LinuX Containers (LXC)
This one, if you couldn’t tell by the name, is made specifically for Linux.2
LXC uses one additional program,
lxd, and native features of the Linux kernel to orchestrate everything (kinda like Docker, but more extreme).
A Linux container, conceptually, is meant more as a general-purpose Linux environment, and is also, conceptually, simpler: a filesystem archive and a configuration metadata file.
Yes, that’s all there is to it.
Every container is a full Linux userland: same
systemd, same file tree, same everything.
Unlike Docker images which are more meant to be specific to one “thing” at a time, a Linux Container is more like an entire VM that shares its kernel with its host.
In much the same was as Docker, LXC leverages some features of the Linux kernel, namely cgroups and namespaces. The difference is that LXC has almost no other overhead or runtime besides that, meaning it’s even lighter than Docker. Combined with the extra flexibility of not having a core idea of containers being specific pre-packaged apps, this gives it a lot more potential usage.
A Control Group (cgroup) is a way of limiting the amount of resources that processes can access.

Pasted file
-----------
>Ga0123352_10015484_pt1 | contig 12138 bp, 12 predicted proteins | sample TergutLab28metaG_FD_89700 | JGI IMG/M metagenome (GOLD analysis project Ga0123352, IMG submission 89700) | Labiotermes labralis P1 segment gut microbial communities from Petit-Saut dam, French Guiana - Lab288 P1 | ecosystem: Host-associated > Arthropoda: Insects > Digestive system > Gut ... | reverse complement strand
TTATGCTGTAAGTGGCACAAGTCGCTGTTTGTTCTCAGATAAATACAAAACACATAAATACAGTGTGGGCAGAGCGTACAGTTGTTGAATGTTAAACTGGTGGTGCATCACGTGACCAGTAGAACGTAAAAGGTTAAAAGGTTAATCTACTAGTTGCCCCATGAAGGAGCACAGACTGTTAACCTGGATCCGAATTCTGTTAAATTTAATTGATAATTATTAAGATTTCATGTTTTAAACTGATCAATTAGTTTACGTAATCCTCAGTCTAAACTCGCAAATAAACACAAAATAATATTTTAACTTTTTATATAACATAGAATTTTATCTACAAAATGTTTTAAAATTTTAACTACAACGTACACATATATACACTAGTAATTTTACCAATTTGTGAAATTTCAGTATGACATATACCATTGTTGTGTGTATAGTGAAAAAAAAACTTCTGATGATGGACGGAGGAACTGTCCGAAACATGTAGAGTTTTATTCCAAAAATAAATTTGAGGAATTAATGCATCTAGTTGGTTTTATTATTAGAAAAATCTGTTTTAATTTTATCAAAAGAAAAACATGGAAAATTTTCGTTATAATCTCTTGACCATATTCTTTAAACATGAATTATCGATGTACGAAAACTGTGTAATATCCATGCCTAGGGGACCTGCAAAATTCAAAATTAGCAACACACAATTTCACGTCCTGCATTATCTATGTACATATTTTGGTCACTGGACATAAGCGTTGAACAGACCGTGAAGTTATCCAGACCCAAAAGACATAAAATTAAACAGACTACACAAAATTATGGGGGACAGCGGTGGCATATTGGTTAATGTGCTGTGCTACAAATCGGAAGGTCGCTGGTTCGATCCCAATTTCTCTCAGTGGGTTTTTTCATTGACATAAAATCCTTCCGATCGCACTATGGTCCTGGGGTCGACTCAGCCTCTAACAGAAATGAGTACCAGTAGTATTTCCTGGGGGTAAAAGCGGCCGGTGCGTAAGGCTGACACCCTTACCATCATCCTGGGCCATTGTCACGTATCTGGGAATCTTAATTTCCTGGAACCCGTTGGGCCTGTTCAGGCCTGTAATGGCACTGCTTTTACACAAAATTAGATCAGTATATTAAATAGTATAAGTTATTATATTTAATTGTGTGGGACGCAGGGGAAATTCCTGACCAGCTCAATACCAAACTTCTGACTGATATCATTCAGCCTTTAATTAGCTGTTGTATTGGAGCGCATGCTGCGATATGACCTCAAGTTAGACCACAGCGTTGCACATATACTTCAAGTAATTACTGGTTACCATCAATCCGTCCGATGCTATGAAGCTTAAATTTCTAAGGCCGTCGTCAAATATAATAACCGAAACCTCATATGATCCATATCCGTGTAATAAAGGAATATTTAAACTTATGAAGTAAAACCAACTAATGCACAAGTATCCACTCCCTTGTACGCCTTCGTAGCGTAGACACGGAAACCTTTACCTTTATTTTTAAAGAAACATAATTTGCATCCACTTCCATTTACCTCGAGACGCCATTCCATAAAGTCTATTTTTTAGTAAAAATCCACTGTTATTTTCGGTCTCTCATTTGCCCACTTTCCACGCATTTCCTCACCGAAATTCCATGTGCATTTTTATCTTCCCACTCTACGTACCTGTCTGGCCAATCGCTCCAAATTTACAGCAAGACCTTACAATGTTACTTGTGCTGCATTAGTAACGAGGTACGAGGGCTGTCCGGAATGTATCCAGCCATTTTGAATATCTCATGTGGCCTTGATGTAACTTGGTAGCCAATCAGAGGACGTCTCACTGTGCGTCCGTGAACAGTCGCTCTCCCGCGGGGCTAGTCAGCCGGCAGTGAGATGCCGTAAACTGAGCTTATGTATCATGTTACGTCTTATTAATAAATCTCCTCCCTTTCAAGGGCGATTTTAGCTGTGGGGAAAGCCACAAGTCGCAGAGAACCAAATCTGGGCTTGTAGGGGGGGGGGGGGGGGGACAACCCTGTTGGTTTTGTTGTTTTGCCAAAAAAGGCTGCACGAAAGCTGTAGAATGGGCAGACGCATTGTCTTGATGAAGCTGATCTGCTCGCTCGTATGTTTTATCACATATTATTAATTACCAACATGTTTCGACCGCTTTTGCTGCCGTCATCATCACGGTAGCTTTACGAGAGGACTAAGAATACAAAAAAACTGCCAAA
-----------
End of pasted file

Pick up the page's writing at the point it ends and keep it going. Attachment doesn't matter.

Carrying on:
systemd makes fairly heavy use of them.
For example, if you make a cgroup with a memory limit of 512 MiB, then start a process in that cgroup, that process (and any child processes) cannot use more than 512 MiB, allocating more will just… fail.
Disk IOPS , RAM limits, and even CPU cycles can be controlled with a cgroup.
Basically any resource that can be monitored and limited can be… monitored and limited.
And a namespace is more of a limitation in scope. There’s a few types, but, put simply, a process namespace can limit what processes or filesystem nodes a process (tree) is capable of viewing. Put a process in its own, limited, namespace, and it’ll think it’s the only process in the system. Specifically, namespaces can isolate:
- Entire process trees, a process in one namespace can see processes in all child namespaces, but none of its sibling or parent namespaces
- Networks and network interfaces
- Hostnames, meaning one set of processes may believe it’s operating on a host of a different name
- Mount points and entire chunks of the filesystem
- User and group IDs
So, for LXC, a container is a cgroup/namespace combination: the cgroup to set up the container’s resource limits, and a namespace that defines the container’s boundaries and filesystem access and limitations.
All containers are is a specified filesystem mount, and a configuration specifying what to allow.
Everything is going to be built off a template, which Canonical provides the one (and only, usually) list for.
A template (or image, if you will) is a .tar.gz of two files: a
metadata.yaml, and a .tar.gz of the initial filesystem.